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Cyber Attacks: SEBI Questions NSDL’s Speed of Reporting 10th October Attack
Cyber attacks and security issues are something that all technology-intensive companies have to be at war with, all the time. Constant vigilance, monitoring and technology upgrades, at huge cost, are a fact of life. But cyber attacks still happen and, when they do, companies that house large amounts of consumer data, especially financial data, often, try and suppress details of the attack for fear of eroding public confidence.
 
All countries and their regulators have stringent requirements for instant reporting of cyber attacks, so that a regulator can take a call on the seriousness of the incident and take measures to mitigate the damage across an industry or warn other entities that may be similarly vulnerable.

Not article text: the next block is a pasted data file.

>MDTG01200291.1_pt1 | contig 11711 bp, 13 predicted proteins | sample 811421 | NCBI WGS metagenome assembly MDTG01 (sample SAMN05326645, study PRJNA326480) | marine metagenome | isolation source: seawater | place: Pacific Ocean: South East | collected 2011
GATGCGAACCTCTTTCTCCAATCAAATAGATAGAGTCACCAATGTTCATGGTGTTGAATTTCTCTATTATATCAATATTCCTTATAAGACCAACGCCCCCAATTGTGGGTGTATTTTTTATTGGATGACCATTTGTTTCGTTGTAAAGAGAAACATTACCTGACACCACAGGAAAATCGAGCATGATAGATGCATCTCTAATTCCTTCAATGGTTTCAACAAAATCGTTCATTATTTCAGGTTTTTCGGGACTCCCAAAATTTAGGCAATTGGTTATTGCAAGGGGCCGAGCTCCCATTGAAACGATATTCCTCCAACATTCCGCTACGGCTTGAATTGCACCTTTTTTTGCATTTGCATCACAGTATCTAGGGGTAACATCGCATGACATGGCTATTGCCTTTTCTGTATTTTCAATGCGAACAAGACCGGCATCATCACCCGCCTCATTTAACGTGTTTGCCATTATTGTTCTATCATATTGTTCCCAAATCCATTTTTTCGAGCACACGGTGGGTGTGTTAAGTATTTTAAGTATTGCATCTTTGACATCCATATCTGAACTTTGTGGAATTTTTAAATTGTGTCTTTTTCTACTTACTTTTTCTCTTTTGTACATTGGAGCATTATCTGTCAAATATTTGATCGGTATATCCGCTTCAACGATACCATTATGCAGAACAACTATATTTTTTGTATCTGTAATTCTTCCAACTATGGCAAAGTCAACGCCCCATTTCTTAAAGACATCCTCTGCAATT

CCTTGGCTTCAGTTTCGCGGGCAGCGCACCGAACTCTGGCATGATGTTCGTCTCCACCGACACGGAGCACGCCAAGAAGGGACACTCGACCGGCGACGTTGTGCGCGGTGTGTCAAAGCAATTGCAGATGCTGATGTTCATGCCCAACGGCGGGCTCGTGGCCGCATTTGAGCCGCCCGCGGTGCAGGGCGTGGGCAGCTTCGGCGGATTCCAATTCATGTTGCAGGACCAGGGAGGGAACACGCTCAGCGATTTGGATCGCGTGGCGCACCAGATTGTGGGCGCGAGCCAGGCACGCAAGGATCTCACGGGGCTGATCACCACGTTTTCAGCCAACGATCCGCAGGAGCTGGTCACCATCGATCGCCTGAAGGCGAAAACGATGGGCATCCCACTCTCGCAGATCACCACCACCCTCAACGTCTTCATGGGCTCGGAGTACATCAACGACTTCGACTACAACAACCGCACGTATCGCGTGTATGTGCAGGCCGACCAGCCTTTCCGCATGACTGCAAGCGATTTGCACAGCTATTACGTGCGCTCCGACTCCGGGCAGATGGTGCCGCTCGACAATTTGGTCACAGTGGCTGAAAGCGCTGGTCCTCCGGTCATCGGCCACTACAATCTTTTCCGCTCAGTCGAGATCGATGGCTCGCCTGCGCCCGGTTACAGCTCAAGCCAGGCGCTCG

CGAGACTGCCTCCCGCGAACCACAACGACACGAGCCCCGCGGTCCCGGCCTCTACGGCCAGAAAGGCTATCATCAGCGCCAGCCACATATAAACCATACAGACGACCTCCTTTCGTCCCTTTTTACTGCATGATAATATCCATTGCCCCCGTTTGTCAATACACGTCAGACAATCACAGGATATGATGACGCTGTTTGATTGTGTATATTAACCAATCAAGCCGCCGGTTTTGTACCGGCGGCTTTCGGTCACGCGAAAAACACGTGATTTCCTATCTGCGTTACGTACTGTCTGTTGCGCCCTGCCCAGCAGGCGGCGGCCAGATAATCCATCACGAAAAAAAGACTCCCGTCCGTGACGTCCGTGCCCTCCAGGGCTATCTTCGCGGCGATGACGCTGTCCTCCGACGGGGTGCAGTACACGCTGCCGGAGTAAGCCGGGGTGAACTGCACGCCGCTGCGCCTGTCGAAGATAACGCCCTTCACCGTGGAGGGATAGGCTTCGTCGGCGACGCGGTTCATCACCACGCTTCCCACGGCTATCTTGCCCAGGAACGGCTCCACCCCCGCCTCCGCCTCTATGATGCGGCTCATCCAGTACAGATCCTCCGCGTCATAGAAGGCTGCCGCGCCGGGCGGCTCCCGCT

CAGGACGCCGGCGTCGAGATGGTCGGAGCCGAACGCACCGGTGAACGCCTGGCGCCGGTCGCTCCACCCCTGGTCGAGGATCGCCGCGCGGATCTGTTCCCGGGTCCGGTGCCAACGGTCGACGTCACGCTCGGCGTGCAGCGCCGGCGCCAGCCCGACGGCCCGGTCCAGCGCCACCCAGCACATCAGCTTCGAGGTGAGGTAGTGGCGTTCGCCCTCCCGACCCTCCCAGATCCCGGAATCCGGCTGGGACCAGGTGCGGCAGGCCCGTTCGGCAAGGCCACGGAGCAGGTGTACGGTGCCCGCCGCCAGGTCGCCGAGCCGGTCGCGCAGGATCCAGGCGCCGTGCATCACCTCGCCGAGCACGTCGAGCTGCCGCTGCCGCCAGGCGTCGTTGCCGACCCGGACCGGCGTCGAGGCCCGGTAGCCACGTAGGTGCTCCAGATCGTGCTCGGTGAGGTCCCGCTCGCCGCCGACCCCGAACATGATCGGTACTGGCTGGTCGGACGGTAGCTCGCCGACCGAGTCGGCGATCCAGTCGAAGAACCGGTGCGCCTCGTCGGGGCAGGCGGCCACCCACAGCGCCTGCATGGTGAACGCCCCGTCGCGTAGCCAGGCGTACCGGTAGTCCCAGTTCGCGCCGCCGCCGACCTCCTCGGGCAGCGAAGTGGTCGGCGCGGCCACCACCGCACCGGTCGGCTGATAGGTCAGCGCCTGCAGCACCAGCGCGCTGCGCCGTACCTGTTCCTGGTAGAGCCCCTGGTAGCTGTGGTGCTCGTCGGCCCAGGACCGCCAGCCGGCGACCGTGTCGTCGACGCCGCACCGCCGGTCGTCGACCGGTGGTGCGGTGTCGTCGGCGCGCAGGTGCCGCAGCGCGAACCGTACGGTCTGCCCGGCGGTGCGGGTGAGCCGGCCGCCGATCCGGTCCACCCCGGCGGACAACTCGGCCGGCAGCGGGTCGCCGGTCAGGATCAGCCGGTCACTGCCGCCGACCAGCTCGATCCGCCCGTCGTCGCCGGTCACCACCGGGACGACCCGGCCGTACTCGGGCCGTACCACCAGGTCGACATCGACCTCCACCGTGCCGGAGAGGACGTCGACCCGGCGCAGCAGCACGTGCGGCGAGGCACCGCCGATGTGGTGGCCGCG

India has the Computer Emergency Response Team (CERT- In) as the apex body which tackles cybercrime-related issues. Then there are sector-specific financial regulators, such as the Reserve Bank of India (RBI) or the Securities & Exchange Board of India (SEBI), that have stringent reporting requirements. 
 
On 10 October 2016, a blog called alphaideas in posted this image indicating that the website of the National Securities Depository Limited (NSDL) had been hacked. Fortunately, from the public perspective, there was almost no damage at all and the website was restored. However, a detailed inquiry by SEBI into the attack on India’s biggest depository reveals that NSDL has not been fully compliant with SEBI’s policies and several specific circulars on audit and risk containment were ignored. In fact, even the recovery effort did not meet SEBI’s specifications. 
 
Since NSDL holds most of our shares and investments in dematerialised form and its sister entity handles our tax information and other data, it is important for readers to be aware of SEBI’s findings.